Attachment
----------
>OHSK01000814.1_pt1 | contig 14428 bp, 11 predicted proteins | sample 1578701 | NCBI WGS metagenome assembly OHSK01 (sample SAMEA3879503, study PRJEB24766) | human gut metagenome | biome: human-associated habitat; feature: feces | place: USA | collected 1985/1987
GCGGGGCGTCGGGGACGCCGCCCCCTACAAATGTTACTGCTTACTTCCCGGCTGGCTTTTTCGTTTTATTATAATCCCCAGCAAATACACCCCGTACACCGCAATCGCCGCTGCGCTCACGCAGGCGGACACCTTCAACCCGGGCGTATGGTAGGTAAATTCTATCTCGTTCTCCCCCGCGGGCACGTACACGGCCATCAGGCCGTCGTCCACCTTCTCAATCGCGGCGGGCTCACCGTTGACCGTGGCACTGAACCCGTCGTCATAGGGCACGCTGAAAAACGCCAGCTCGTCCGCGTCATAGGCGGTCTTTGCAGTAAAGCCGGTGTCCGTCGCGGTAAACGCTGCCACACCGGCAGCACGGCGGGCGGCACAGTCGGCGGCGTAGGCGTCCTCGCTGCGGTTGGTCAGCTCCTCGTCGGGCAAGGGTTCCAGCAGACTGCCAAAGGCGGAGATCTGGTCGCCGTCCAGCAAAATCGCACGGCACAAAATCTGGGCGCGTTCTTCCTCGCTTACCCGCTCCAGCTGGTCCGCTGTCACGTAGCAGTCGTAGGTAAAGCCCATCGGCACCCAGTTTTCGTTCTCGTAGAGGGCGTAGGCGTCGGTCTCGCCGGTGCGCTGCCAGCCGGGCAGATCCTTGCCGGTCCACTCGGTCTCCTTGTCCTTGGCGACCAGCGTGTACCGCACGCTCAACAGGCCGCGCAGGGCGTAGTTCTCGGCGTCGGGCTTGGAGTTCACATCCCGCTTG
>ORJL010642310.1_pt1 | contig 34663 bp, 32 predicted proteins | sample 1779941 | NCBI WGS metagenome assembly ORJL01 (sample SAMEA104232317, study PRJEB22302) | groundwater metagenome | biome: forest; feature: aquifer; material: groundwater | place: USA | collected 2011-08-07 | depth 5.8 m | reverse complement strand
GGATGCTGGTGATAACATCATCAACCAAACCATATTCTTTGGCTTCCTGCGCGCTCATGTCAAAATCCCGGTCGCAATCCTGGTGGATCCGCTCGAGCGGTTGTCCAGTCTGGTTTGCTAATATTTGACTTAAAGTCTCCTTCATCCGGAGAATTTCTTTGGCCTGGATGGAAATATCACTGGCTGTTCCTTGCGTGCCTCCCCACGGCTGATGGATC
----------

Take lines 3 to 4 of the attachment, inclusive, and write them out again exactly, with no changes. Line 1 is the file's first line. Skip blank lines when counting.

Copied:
>ORJL010642310.1_pt1 | contig 34663 bp, 32 predicted proteins | sample 1779941 | NCBI WGS metagenome assembly ORJL01 (sample SAMEA104232317, study PRJEB22302) | groundwater metagenome | biome: forest; feature: aquifer; material: groundwater | place: USA | collected 2011-08-07 | depth 5.8 m | reverse complement strand
GGATGCTGGTGATAACATCATCAACCAAACCATATTCTTTGGCTTCCTGCGCGCTCATGTCAAAATCCCGGTCGCAATCCTGGTGGATCCGCTCGAGCGGTTGTCCAGTCTGGTTTGCTAATATTTGACTTAAAGTCTCCTTCATCCGGAGAATTTCTTTGGCCTGGATGGAAATATCACTGGCTGTTCCTTGCGTGCCTCCCCACGGCTGATGGATC